Emergency Response Program: Colombia
Venezuela’s descent into economic and political turmoil has pushed millions of Venezuelans to leave the country in search of better opportunities. Its neighbour, Colombia, has received the largest proportion of these Venezuelan migrants and refugees.
Within this population, women and children, especially unaccompanied and separated children traveling without their family, are among the most vulnerable.
Most migrant families struggle with little or no access to sanitation facilities, healthcare, safe shelter, or food. They face increased protection risks as they tend to use irregular border crossings, sleep in overcrowded shelters or slums, and look for informal work.
Children, especially boys and girls traveling on their own, are at heightened risk of malnutrition, physical violence, sexual exploitation, and forced recruitment by armed groups.
Our Humanitarian work in Colombia
For the past four years, SOS Children’s Villages has been implementing an emergency response program in Colombia. Our focus is on Venezuelan families traveling with children, and children who have been separated from their parents and travel on their own.
Migrants are supported in the country’s main border regions and areas receiving the greatest number of migrants: La Guajira, Cundinamarca, Bogotá D.C, Santander, and Nariño.
Care and Protection for Children Traveling Alone
In close collaboration with the local child protection system, border patrols, and other humanitarian actors, we provide alternative family-based care for boys and girls who have been separated from their parents. Children are cared for 24/7 and provided with physical and mental health support, while our teams locate family members and arrange reunification.
Education in Emergencies
We establish temporary learning spaces to provide non-formal education for migrant children with no access to school. Teachers are locally hired and use an accelerated learning strategy to help students catch up with their peers. We also work with the government to facilitate migrant students’ transition into the formal education system.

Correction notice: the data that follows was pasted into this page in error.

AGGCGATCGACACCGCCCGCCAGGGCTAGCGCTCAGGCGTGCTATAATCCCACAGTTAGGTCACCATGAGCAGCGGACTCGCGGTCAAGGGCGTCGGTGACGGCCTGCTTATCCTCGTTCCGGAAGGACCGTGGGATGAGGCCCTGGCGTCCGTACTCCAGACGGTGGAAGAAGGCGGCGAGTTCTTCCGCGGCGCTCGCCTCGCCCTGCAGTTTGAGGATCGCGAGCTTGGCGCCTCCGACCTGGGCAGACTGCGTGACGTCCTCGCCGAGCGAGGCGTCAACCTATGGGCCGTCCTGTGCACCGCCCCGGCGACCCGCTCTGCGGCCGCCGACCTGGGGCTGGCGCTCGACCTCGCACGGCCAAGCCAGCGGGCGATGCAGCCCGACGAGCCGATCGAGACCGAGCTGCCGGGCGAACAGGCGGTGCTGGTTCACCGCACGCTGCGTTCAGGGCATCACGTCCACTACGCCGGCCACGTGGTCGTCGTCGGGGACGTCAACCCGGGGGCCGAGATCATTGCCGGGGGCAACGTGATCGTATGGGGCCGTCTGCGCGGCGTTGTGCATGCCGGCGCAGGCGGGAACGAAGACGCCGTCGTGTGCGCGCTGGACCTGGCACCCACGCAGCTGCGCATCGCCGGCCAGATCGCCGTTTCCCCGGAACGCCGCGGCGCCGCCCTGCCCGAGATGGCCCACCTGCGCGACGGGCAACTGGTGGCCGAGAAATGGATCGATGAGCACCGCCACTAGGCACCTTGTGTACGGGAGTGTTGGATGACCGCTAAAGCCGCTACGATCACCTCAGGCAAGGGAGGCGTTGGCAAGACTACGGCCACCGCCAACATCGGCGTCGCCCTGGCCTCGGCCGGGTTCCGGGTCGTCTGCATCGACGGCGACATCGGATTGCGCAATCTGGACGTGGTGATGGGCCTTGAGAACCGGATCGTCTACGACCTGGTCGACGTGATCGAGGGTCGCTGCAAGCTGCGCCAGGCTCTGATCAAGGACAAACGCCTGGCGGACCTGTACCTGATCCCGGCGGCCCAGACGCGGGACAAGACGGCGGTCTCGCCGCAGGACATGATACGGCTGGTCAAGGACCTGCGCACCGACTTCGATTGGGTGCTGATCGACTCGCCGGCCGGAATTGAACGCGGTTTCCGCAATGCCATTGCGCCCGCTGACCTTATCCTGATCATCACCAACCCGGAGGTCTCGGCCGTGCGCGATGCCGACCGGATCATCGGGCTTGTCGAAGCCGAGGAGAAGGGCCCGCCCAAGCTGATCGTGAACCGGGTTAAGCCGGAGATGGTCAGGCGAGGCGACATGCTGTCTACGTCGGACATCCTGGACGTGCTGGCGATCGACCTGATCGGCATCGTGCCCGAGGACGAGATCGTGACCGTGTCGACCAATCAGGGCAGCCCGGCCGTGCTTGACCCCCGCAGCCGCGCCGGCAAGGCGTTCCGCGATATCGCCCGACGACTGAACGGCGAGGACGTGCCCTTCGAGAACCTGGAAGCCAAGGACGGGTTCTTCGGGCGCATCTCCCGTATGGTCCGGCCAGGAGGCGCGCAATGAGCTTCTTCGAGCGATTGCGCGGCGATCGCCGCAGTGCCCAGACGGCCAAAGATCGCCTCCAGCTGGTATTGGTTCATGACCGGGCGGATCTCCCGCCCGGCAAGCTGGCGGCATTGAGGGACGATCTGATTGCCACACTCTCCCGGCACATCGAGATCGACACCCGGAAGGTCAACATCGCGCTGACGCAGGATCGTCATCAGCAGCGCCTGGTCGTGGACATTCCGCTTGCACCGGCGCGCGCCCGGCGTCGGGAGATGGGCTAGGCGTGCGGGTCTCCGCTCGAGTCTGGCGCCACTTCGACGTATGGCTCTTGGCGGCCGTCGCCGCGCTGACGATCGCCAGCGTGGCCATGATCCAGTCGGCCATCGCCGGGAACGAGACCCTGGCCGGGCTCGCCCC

Temporary emergency shelter for women and children
Temporary shelter is provided to vulnerable migrants traveling through dangerous areas or treacherous terrain. Our focus is on single mothers traveling with children, pregnant or nursing women, and families traveling with sick children. Families are welcomed at the SOS shelter for a few nights and provided with basic health care, nutritious food, hygiene kits and migration guidance before continuing their journey.
Safe spaces for children and their families
Our Child Friendly Spaces and Family Friendly Zones provide protection services for children and their families. Parents are provided with legal orientation on their migration process and information on how to keep their children safe and healthy on the road. Children have access to psychosocial support, snacks, games, and learn how to protect themselves from risks such as forced recruitment, child trafficking, sexual exploitation, or abuse.